The November unemployment rate held at its lowest level in 7-1/2 years from October. Net job growth was solid and slightly above analysts’ expectations.
According to the most recent monthly report from the Bureau of Labor Statistics (BLS), the private sector netted 197,000 nonfarm job gains in November. Local, state and federal governments netted 14,000 job gains, resulting in 211,000 total net job gains. Analysts had expected only around 200,000 total net job gains, according to various sources.
The unemployment rate held at 5.0 percent in November. That’s the lowest rate since April of 2008 when it was 5.0 percent, but beginning to rapidly rise toward the recessionary high of 10.0 set in October 2009.
The private sector has now gained nonfarm jobs for 69 consecutive months since the Great Recession. The unemployment rate has dropped 5.0 percentage points from the 2009 recessionary high.
The BLS also revised job gains for September and October, showing that the economy netted 35,000 more jobs than the BLS had previously estimated for the two months. Net job gains have averaged 209,000 per month so far this year, for a total of 2.3 million.
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The professional and technical services industry added 28,000 jobs in November, even though temporary help services (“temp workers”) lost 12,300. The entire industry has gained 298,000 jobs so far this year.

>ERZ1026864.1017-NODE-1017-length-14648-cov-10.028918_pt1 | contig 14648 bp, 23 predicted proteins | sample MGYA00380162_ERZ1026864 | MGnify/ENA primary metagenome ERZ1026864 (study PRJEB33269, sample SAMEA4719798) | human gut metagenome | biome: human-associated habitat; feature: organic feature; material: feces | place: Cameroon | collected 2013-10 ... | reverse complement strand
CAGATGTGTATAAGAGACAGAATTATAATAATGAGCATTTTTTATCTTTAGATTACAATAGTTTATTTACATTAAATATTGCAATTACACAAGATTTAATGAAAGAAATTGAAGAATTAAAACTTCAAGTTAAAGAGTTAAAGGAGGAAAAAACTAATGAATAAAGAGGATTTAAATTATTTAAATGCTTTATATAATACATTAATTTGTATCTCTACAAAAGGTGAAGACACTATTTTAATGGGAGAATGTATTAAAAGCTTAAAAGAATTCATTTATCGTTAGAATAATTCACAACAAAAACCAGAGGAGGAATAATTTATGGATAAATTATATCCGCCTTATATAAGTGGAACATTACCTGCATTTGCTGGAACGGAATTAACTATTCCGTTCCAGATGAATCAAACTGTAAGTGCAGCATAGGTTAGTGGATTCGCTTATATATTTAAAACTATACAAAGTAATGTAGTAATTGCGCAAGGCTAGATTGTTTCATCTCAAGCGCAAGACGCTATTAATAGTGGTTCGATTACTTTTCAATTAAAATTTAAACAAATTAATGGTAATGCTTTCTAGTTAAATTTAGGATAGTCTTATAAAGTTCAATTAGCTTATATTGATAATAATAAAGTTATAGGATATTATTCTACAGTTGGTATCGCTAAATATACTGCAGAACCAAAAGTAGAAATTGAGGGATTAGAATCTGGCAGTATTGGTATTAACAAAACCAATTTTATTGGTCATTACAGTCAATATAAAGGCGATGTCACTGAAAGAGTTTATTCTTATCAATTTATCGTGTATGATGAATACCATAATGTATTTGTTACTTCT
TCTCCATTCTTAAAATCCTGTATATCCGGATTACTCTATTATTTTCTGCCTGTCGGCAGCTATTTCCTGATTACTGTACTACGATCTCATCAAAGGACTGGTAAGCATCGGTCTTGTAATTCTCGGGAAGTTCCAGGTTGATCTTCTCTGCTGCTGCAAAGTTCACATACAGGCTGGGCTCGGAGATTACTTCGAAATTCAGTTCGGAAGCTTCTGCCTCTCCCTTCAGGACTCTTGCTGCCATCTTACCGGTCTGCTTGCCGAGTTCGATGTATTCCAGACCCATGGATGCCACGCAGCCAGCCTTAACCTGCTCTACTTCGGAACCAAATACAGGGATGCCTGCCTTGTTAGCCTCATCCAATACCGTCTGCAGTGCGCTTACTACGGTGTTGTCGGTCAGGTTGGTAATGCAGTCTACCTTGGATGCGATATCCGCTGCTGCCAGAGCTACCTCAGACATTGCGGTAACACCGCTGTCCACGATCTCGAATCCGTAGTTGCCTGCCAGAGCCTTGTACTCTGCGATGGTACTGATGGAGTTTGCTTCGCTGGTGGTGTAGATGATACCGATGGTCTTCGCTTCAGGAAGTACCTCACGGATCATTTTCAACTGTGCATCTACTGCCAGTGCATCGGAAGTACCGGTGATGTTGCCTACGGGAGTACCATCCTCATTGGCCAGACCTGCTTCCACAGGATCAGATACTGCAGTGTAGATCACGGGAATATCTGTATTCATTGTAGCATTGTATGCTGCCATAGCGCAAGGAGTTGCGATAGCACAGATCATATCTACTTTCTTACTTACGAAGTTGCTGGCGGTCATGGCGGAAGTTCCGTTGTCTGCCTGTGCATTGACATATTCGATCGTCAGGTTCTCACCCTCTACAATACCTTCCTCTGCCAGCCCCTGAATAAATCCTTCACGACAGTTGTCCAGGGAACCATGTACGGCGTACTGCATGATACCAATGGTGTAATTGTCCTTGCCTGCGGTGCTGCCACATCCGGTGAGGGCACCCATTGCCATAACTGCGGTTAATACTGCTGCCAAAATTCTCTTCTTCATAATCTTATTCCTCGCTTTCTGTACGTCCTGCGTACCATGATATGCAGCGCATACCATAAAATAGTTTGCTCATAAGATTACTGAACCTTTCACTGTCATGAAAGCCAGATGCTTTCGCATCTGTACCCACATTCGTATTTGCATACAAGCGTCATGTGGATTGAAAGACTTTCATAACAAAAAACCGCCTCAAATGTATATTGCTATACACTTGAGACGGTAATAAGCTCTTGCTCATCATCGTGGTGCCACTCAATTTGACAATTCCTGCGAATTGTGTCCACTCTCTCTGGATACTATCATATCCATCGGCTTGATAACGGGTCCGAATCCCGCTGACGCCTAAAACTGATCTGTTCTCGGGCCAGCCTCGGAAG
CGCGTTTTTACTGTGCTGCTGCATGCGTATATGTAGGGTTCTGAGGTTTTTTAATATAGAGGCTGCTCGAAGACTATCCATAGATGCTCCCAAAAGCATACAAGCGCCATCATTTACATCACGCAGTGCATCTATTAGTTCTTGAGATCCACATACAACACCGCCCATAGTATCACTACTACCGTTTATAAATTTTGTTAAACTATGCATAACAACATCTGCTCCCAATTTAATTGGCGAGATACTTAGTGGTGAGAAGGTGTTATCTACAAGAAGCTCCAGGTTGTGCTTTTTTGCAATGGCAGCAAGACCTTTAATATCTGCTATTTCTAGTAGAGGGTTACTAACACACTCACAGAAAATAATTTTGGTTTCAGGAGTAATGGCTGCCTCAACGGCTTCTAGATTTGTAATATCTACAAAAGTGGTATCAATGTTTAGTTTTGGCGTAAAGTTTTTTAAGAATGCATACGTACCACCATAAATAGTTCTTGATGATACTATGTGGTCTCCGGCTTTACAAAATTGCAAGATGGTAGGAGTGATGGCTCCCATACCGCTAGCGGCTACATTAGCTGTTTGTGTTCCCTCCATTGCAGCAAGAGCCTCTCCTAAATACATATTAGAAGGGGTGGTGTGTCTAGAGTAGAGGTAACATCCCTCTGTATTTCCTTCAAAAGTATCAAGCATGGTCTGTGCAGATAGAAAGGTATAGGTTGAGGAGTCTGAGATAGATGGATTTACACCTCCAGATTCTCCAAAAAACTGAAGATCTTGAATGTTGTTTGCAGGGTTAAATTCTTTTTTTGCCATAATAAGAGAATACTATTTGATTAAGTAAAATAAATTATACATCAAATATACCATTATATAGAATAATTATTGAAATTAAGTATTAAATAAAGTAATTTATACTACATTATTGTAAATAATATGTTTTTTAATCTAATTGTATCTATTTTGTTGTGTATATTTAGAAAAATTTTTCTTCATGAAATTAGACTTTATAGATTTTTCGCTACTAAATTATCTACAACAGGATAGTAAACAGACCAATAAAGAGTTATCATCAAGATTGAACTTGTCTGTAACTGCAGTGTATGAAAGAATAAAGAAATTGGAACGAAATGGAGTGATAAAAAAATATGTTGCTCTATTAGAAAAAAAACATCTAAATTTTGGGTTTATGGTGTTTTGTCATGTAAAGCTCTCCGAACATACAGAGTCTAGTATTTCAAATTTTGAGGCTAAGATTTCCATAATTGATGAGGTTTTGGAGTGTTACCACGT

Job growth continued in health care with 24,000 job gains, following gains of 51,000 last month. The industry has added 470,000 jobs so far this year. Much of the industry’s steady job growth over the past few years, even throughout the Great Recession, is attributable to the increasing medical demands of aging baby boomers and the ever-growing obesity epidemic, and to provisions in the Affordable Care Act (“Obamacare”) as well.
At 32,000, job growth also continued in the food services and drinking places industry. The industry has added 374,000 jobs in 2015.
The retail trade gained 31,000 jobs in November, some of which were likely due to temporary holiday hiring. The industry has netted 284,000 jobs this year.
Manufacturing, an industry that economists consider to be a gauge of labor-market health, lost 1,000 jobs in November. Construction, also a measure of labor-market health, gained 32,000 jobs. (See Table B by the BLS for more job numbers listed by industry.)
Among the major work groups tracked by the BLS, teenagers again suffered the highest unemployment rate (15.7 percent) followed by blacks (9.4), Hispanics (6.4), adult men (4.7), adult women (4.6), whites (4.3) and Asians (3.9, not seasonally adjusted). No group experienced much change in their unemployment rate.
Workers who are 25 years of age or older and who have earned four-year college degrees or higher experienced a 2.5 percent unemployment rate in November, the same as in September and October. Those in the same age group and who don’t have high school diplomas suffered a much-higher 6.9 percent rate, down from 7.4 percent in October. (See Table A-5 by the BLS for more information about the unemployment rate by education level.)
The unemployment rate has dropped 0.7 percentage points so far this year, from 5.7 to 5.0. Economists consider an unemployment rate of 5.0-5.5 percent to be normal and a sign of a healthy economy.